From Genesis to Genetics

From Genesis to Genetics: The Case of Evolution and Creationism

John A. Moore
Copyright Date: 2002
Edition: 1
Pages: 239
https://www.jstor.org/stable/10.1525/j.ctt1pp6n0
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  • Book Info
    From Genesis to Genetics
    Book Description:

    The clash between evolution and creationism is one of the most hotly contested topics in education today. This book, written by one of America's most distinguished science educators, provides essential background information on this difficult and important controversy. Giving a sweeping and balanced historical look at both schools of thought, John A. Moore shows that faith can exist alongside science, that both are essential to human happiness and fulfillment, but that we must support the teaching of science and the scientific method in our nation's schools. This highly informative book will be an invaluable aid for parents, teachers, and lawmakers, as well as for anyone who wants a better understanding of this debate. From Genesis to Genetics shows us why we must free both science and religion to do the good work for which each is uniquely qualified. Using accessible language, Moore describes in depth these two schools of thought. He begins with an analysis of the Genesis story, examines other ancient creation myths, and provides a nuanced discussion of the history of biblical interpretation. After looking at the tenets and historical context of creationism, he presents the history of evolutionary thought, explaining how it was developed, what it means, and why it is such a powerful theory. Moore goes on to discuss the relationship of nineteenth-century religion to Darwinism, examine the historic Scopes trial, and take us up to the current controversy over what to teach in schools. Most important, this book also explores options for avoiding confrontations over this issue in the future. Thoughtfully and powerfully advocating that the teaching of science be kept separate from the teaching of religion, Moore asks us to recognize that a vigorous and effective scientific community is essential to our nation's health, to our leadership role in the world, and to the preservation of a healthy environment.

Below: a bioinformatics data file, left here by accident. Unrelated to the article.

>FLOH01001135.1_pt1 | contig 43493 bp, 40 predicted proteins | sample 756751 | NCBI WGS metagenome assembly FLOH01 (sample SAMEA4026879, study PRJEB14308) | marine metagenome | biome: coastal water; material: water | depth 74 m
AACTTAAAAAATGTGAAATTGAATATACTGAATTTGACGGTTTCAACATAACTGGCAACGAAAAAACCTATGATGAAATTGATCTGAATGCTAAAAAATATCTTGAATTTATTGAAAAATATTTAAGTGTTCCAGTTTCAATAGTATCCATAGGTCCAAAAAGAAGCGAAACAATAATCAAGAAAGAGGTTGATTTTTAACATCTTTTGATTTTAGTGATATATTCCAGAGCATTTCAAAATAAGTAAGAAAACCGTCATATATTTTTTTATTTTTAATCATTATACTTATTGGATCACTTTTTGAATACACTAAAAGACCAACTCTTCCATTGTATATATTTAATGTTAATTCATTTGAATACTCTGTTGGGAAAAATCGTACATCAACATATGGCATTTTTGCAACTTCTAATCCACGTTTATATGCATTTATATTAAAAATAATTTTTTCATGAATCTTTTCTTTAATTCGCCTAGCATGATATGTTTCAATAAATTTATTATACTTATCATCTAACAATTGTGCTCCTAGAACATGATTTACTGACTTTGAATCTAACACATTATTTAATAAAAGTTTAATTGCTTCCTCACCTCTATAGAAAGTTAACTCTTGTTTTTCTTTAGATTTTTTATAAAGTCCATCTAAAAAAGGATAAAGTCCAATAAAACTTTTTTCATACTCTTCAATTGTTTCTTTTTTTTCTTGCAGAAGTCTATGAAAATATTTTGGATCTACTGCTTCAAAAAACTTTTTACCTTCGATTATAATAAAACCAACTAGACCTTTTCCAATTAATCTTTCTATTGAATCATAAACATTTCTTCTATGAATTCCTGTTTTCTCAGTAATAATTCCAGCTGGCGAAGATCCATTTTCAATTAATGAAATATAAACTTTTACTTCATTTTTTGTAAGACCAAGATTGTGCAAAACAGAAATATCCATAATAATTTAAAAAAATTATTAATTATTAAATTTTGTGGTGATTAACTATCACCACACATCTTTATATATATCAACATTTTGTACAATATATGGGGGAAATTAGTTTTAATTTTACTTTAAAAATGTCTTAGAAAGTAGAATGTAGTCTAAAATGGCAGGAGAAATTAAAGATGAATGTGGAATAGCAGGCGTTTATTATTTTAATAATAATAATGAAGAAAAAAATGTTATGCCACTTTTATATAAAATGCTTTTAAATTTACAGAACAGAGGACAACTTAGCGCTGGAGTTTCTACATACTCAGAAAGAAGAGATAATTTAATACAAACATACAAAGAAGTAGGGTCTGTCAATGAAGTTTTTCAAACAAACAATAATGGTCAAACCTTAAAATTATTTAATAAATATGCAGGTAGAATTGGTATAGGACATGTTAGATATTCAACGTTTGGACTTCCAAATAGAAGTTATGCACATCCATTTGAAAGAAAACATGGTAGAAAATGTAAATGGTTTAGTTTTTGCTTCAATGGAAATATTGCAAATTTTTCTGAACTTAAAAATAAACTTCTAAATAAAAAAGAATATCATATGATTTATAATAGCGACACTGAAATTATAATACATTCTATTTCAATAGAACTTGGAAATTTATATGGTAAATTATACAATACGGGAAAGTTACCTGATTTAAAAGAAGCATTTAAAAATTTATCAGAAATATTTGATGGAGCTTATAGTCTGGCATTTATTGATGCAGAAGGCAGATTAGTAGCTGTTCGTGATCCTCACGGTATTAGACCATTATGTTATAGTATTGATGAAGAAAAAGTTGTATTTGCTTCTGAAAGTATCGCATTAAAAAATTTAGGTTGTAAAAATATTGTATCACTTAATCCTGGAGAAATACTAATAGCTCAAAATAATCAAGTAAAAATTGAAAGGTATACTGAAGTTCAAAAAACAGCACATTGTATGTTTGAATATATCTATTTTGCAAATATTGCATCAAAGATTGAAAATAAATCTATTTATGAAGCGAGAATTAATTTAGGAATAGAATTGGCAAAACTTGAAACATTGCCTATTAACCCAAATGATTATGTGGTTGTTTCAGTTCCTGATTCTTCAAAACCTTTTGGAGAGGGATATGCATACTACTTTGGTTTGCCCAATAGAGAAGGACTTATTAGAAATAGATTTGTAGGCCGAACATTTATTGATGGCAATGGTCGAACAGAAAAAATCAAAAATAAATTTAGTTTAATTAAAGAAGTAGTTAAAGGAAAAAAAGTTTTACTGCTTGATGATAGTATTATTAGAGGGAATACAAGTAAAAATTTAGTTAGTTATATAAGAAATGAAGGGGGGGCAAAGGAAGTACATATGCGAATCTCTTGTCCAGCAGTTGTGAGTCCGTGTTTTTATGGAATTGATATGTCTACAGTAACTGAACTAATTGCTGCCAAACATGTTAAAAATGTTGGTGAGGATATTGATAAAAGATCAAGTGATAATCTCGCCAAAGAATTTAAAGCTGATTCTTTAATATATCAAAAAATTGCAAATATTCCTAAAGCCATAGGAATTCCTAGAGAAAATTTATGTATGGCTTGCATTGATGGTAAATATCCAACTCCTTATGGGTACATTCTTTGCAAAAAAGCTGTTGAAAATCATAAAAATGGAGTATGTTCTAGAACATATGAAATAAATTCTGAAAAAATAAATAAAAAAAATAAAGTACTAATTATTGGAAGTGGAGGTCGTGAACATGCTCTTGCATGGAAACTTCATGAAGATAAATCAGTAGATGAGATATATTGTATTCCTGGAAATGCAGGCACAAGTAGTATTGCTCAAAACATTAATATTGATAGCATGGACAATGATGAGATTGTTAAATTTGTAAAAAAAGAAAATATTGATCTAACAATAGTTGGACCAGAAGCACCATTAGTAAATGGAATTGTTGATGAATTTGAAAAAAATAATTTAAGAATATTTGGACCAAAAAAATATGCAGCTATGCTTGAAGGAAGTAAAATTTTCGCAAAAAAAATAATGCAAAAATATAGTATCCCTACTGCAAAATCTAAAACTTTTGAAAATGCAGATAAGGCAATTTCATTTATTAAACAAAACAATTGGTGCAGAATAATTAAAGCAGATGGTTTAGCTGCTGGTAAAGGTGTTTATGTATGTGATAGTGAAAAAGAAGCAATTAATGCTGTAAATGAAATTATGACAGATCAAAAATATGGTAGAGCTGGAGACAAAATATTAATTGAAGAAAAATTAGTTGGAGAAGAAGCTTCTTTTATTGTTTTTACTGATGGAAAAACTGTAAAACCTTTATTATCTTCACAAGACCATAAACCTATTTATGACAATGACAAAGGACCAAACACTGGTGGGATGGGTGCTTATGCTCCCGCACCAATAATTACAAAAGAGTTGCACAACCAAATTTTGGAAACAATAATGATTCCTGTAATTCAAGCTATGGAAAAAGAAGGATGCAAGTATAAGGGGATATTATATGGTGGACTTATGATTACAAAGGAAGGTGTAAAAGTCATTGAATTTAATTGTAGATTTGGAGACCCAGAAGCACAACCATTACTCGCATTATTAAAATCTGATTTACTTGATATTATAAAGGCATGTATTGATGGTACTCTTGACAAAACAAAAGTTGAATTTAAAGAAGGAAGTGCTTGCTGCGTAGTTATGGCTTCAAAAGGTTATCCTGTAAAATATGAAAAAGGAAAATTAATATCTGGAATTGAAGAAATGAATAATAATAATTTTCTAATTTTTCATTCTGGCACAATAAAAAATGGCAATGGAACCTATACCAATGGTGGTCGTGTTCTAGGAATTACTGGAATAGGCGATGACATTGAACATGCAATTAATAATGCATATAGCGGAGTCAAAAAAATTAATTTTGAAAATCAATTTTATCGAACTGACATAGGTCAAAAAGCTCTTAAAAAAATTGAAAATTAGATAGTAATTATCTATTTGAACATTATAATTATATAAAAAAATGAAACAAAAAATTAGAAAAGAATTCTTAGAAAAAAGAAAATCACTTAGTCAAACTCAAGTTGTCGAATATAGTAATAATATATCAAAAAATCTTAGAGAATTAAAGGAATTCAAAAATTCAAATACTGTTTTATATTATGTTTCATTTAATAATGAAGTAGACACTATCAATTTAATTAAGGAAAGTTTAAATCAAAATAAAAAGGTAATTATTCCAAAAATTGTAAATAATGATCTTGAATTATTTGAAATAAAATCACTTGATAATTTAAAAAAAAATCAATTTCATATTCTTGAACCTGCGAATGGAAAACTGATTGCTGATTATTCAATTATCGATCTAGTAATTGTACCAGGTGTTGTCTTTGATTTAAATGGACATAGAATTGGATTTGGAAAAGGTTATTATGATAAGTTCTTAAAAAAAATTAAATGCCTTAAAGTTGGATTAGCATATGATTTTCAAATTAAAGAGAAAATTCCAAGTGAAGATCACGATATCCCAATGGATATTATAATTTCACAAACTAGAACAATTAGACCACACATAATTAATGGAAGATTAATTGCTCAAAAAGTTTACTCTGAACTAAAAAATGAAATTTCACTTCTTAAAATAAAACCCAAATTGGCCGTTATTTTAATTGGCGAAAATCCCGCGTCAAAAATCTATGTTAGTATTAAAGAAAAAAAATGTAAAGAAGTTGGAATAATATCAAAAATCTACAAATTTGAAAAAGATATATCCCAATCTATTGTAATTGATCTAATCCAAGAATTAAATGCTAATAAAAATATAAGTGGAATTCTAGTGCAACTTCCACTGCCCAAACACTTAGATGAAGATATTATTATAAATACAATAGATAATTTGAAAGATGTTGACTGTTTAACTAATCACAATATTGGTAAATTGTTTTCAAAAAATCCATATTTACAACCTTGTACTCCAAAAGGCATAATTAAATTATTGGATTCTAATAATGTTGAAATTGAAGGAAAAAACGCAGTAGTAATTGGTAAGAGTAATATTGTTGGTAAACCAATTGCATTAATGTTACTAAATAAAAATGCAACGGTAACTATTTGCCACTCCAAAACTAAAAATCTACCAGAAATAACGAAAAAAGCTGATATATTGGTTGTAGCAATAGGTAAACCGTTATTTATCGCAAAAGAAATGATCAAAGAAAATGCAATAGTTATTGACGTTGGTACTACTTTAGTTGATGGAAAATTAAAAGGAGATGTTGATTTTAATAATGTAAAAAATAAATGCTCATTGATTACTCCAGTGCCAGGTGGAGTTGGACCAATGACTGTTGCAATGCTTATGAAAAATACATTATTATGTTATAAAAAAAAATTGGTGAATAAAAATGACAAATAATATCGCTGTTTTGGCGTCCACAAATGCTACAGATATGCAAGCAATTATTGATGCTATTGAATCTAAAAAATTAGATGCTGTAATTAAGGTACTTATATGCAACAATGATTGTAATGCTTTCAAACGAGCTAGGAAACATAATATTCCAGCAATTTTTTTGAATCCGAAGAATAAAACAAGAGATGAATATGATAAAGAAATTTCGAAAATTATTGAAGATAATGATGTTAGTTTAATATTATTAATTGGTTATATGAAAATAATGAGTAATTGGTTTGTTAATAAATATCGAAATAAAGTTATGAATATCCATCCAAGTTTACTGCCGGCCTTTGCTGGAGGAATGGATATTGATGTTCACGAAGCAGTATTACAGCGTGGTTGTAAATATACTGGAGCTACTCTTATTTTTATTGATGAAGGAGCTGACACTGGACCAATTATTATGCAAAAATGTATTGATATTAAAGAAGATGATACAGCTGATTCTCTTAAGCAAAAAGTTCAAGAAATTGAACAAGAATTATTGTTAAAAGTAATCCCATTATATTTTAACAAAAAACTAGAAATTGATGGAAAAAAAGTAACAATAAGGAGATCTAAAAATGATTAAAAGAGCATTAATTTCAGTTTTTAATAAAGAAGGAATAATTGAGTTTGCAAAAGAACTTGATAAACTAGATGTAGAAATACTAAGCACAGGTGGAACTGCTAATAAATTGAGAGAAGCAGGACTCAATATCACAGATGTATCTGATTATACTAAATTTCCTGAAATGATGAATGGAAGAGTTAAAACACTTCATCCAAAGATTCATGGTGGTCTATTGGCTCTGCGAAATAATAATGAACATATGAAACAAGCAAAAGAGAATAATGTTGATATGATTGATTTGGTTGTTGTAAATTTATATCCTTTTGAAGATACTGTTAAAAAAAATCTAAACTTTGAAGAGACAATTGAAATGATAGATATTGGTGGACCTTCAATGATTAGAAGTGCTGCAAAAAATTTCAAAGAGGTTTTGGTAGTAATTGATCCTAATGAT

eISBN: 978-0-520-93078-0
    Subjects: Ecology & Evolutionary Biology

Table of Contents

  1. Front Matter
    (pp. i-vi)
  2. Table of Contents
    (pp. vii-viii)
  3. List of Figures and Tables
    (pp. ix-x)
  4. PREFACE
    (pp. xi-xiv)
  5. ACKNOWLEDGMENTS
    (pp. xv-xvi)
  6. ONE When Worlds Collide
    (pp. 1-19)